You can set the savings bar as high as your budget permits, but it would be wise to place the minimum number at 10% of your income. Ideally, your emergency savings fund should at least consist of three to six months of your total monthly expenses.
Also, keep your emergency fund accessible at all times by parking it in a normal savings account. For a more detailed guide on how to build one, check out our blog post here.
3. Control your spending and try to resist lifestyle inflation
Lifestyle inflation occurs when your spending increases as your income grows. Even if it is your first job and paycheck, it means that you are earning more money compared to your student life. With extra cash now available, you start to spend it on unnecessary lifestyle expenses. Although they may seem minor spends, they all add up to a huge chunk over time.
One of the best ways to control your spending is by maintaining your student lifestyle as long as possible. Resist the temptation to live in expensive areas, frequently eat at fancy places, or own stuff that you previously couldn’t afford.
It’s understandable that you will once in a while give in to certain temptations, and that’s fine. But the key is to moderate them as much as possible. So even when you decide to finally leave behind that student lifestyle, let the financial transformation be gradual.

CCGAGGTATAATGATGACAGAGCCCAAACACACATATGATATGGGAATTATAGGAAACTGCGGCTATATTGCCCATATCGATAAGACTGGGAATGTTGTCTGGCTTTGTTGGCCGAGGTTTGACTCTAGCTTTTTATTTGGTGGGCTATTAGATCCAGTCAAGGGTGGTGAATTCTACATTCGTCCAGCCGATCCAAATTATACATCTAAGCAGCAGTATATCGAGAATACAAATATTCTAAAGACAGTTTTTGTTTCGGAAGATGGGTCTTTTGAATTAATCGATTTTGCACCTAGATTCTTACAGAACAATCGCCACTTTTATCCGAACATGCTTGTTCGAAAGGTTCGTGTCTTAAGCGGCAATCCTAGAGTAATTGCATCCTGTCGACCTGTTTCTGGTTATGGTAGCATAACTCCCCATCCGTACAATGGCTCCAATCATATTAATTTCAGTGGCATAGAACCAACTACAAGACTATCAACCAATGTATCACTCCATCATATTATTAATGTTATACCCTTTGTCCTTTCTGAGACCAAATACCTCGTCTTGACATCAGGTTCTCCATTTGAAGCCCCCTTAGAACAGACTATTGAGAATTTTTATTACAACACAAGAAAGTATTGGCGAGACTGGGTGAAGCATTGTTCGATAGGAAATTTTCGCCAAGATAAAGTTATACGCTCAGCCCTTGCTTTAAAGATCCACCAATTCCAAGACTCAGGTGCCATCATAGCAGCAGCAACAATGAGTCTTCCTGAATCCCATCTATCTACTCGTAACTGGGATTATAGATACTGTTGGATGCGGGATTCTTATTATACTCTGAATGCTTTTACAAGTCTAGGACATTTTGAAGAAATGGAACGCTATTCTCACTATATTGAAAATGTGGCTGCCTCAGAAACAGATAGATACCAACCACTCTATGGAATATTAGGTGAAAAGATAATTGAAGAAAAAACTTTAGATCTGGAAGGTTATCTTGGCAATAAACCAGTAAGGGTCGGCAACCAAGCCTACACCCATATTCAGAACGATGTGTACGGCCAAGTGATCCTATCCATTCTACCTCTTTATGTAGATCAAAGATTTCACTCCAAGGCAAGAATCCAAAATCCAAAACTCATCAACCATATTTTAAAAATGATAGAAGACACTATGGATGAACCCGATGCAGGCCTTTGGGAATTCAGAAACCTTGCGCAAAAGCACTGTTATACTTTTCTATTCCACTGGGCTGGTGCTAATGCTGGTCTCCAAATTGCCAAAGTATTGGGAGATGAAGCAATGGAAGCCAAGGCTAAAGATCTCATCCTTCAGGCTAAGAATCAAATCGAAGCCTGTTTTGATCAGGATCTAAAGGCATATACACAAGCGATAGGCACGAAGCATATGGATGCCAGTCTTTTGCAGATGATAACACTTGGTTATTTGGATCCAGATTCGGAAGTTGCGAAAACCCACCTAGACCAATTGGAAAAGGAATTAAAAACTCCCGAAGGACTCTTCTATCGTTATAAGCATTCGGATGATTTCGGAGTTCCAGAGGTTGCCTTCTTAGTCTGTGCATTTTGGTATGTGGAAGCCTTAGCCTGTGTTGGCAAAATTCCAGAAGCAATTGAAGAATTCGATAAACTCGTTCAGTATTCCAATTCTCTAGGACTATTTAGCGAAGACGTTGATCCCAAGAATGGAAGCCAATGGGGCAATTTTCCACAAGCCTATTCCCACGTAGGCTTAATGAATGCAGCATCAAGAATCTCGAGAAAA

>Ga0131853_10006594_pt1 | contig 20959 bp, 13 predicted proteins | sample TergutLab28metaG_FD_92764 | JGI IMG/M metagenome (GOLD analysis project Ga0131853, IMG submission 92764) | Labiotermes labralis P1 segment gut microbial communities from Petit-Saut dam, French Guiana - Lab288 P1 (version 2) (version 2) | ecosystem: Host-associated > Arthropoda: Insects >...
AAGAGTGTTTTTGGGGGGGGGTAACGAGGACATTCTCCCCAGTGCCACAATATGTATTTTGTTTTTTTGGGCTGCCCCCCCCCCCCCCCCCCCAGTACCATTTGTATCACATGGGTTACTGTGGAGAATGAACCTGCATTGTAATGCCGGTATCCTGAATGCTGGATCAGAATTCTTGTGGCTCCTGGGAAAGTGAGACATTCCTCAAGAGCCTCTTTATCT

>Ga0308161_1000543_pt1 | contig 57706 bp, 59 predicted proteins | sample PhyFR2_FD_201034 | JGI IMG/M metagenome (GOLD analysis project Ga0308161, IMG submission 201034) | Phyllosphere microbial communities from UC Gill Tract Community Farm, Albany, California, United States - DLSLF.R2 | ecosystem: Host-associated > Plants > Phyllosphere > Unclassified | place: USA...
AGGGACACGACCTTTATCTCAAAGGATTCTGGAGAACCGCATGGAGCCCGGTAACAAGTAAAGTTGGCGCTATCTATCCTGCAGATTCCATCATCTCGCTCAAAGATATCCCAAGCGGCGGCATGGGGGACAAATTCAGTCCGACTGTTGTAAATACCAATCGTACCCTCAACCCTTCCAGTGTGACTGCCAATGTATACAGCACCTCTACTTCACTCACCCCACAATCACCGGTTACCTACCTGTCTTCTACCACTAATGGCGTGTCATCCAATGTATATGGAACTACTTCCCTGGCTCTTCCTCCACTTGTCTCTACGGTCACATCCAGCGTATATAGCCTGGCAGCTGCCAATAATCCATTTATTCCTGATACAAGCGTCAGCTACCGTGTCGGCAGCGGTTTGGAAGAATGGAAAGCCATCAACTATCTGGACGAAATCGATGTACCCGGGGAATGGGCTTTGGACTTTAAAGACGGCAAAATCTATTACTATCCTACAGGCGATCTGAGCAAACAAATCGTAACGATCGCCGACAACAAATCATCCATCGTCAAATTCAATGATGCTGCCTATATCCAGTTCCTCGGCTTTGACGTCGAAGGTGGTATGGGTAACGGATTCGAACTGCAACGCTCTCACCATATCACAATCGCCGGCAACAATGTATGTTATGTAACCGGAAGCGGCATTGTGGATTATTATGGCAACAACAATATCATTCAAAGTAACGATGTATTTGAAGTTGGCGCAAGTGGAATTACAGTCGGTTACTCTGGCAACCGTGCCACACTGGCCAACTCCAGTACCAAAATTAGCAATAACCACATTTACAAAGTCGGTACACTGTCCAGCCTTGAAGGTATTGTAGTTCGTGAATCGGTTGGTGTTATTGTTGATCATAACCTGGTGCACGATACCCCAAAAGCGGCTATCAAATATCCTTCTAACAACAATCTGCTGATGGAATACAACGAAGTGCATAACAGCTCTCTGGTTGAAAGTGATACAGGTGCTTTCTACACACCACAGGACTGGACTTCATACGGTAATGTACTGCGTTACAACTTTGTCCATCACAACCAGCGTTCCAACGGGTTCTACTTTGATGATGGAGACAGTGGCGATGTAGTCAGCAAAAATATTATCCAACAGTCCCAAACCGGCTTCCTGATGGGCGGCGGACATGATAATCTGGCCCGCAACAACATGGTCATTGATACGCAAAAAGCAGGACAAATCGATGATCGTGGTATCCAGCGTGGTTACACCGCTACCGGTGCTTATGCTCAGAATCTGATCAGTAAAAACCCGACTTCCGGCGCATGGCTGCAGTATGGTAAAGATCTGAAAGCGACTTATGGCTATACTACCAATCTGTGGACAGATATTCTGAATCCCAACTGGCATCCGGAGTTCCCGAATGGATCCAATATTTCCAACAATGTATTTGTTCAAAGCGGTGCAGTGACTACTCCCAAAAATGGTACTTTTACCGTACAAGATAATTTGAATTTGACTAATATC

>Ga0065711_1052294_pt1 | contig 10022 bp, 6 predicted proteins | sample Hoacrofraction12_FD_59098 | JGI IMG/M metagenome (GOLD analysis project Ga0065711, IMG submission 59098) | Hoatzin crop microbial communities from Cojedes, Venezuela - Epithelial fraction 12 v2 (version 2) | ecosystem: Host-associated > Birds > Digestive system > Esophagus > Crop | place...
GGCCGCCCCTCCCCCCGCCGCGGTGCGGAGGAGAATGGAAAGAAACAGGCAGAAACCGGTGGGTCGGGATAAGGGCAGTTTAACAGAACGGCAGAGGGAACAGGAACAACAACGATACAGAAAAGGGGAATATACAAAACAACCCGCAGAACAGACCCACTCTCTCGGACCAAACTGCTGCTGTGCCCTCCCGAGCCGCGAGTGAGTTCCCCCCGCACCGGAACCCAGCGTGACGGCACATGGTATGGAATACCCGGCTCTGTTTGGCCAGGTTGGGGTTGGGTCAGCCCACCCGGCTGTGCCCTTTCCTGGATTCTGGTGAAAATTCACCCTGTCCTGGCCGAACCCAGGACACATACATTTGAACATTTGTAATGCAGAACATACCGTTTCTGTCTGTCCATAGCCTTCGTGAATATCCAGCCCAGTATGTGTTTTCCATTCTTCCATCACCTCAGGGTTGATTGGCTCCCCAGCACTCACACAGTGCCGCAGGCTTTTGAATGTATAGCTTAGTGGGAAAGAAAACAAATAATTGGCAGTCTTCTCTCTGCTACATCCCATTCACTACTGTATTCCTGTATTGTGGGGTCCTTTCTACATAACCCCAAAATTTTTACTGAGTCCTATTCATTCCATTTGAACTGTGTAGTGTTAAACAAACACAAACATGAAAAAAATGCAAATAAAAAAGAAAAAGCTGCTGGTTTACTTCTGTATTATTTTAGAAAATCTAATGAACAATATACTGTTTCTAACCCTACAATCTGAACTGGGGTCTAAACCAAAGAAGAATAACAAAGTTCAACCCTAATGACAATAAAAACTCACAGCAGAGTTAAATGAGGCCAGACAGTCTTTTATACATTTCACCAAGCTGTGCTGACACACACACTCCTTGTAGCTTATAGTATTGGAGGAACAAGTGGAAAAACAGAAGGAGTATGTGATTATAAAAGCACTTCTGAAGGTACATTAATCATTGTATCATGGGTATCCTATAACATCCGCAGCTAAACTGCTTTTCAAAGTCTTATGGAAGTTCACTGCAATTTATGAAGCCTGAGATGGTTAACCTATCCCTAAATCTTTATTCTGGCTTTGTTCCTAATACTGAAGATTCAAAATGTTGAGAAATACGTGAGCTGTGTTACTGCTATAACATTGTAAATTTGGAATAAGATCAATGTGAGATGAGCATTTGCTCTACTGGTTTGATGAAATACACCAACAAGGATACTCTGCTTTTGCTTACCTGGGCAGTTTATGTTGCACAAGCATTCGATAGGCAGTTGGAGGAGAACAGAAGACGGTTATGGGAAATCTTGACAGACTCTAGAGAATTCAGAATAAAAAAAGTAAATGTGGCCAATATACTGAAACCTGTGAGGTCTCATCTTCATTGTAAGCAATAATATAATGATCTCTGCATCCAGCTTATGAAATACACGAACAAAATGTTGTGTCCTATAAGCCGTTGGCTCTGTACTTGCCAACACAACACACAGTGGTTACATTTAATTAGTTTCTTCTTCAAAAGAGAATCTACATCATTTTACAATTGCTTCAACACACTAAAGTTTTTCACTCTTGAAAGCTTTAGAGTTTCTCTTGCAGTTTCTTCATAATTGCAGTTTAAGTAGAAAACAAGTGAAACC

It is best to keep your budget aligned to the classic 50/30/20 method:
- 50% of your income for funding necessities going towards living expenses and essentials (rent, utilities, food, transportation, etc.).
- 30% of your income for flexible spending (things you want but don’t necessarily need such as going to a movie or travelling).
- 20% of your income to fund your financial goals (savings, investments, debt repayment, etc.).
4. Get rid of debt
If you’ve only recently started working, it’s highly likely that your source of debt will be limited to a student loan. Even if the loan has a low-interest rate, such as the PTPTN, it would be wise to pay it off as quickly as possible.
Make sure any new loans or bills are paid on time and cut out any that you can do without. Missing any payments will usually result in penalties and extra interests and that takes away money that could have been spent elsewhere.
5. Learn to invest
Renowned financial author Robert Kiyosaki once said: “It’s not how much money you make, but how much money you keep, how hard it works for you, and how many generations you keep it for”.
His quote was used to describe investing and that is something everyone should start doing.
Other than putting aside some money in the Private Retirement Scheme, you can also consider investing in fixed deposits (low risk), unit trusts like ASB, mutual funds (low to medium risks), property (medium risks), and blue-chip stocks (high risks). Going forward you’ll realise that you must gradually aim to diversify your investments to grow your money minimising the combined risks.
However, before making any investment, be sure that you’ve made ample research and fully understand the risks involved, growth history, fees and charges, and other factors of your chosen investment instruments.